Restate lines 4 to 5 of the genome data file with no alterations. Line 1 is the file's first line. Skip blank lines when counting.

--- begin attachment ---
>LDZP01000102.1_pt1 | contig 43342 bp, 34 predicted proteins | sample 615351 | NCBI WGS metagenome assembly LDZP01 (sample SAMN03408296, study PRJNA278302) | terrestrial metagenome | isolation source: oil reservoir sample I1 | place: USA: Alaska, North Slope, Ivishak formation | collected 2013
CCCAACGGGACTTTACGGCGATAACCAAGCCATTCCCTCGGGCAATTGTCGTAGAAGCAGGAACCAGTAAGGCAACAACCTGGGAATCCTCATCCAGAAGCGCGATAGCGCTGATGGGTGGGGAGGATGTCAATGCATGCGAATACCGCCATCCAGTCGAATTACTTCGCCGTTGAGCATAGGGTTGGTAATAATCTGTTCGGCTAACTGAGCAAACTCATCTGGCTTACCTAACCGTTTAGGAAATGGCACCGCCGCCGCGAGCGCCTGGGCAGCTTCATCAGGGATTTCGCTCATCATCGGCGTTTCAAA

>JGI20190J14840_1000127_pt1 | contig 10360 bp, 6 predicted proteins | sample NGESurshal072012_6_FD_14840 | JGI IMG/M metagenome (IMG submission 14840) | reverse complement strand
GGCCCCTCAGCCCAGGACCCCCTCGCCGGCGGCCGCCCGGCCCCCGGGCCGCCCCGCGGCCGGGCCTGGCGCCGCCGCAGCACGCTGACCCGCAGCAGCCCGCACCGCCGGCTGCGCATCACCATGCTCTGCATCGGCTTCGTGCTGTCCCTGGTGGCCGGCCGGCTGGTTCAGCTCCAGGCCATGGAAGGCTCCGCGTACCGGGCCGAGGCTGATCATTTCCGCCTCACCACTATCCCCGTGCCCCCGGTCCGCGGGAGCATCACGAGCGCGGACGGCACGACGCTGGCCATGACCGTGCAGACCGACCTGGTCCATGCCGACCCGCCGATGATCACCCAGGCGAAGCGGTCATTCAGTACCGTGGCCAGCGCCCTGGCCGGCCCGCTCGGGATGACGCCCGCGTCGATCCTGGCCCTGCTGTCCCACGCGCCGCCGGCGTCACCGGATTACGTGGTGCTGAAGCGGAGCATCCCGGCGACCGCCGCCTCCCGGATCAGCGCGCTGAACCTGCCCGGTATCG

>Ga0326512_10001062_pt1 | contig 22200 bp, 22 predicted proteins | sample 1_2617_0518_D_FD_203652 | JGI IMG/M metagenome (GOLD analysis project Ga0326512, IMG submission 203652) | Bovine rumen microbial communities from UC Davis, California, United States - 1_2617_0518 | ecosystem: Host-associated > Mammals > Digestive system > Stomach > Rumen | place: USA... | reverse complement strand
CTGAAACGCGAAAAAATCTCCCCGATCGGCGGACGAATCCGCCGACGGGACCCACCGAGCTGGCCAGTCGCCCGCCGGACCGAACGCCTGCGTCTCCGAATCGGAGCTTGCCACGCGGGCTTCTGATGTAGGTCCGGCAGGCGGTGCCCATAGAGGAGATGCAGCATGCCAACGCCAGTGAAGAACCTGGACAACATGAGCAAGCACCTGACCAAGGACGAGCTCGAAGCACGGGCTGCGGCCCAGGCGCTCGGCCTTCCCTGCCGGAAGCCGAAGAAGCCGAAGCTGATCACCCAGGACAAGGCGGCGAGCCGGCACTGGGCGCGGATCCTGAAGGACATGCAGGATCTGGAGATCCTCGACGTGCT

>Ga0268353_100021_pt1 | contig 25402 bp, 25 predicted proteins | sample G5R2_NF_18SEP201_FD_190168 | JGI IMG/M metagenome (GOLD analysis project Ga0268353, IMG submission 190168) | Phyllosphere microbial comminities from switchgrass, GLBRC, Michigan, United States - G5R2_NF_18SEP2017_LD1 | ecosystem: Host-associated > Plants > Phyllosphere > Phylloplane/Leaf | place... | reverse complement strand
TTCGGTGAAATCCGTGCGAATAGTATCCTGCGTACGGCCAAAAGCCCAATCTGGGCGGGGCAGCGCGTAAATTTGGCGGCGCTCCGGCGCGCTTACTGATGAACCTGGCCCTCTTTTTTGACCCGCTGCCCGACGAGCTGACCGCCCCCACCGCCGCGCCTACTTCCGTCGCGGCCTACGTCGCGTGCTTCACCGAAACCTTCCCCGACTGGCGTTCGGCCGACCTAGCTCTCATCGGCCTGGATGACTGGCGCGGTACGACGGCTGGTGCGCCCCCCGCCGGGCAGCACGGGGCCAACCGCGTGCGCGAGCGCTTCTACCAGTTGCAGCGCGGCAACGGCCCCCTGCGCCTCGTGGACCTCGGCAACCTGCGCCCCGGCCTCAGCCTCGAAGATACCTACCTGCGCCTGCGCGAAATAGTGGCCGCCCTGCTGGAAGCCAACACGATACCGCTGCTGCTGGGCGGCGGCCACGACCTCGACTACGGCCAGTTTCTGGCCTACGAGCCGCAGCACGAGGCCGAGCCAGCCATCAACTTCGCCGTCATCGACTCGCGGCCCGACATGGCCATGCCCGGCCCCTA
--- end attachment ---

GGCCCCTCAGCCCAGGACCCCCTCGCCGGCGGCCGCCCGGCCCCCGGGCCGCCCCGCGGCCGGGCCTGGCGCCGCCGCAGCACGCTGACCCGCAGCAGCCCGCACCGCCGGCTGCGCATCACCATGCTCTGCATCGGCTTCGTGCTGTCCCTGGTGGCCGGCCGGCTGGTTCAGCTCCAGGCCATGGAAGGCTCCGCGTACCGGGCCGAGGCTGATCATTTCCGCCTCACCACTATCCCCGTGCCCCCGGTCCGCGGGAGCATCACGAGCGCGGACGGCACGACGCTGGCCATGACCGTGCAGACCGACCTGGTCCATGCCGACCCGCCGATGATCACCCAGGCGAAGCGGTCATTCAGTACCGTGGCCAGCGCCCTGGCCGGCCCGCTCGGGATGACGCCCGCGTCGATCCTGGCCCTGCTGTCCCACGCGCCGCCGGCGTCACCGGATTACGTGGTGCTGAAGCGGAGCATCCCGGCGACCGCCGCCTCCCGGATCAGCGCGCTGAACCTGCCCGGTATCG

>Ga0326512_10001062_pt1 | contig 22200 bp, 22 predicted proteins | sample 1_2617_0518_D_FD_203652 | JGI IMG/M metagenome (GOLD analysis project Ga0326512, IMG submission 203652) | Bovine rumen microbial communities from UC Davis, California, United States - 1_2617_0518 | ecosystem: Host-associated > Mammals > Digestive system > Stomach > Rumen | place: USA... | reverse complement strand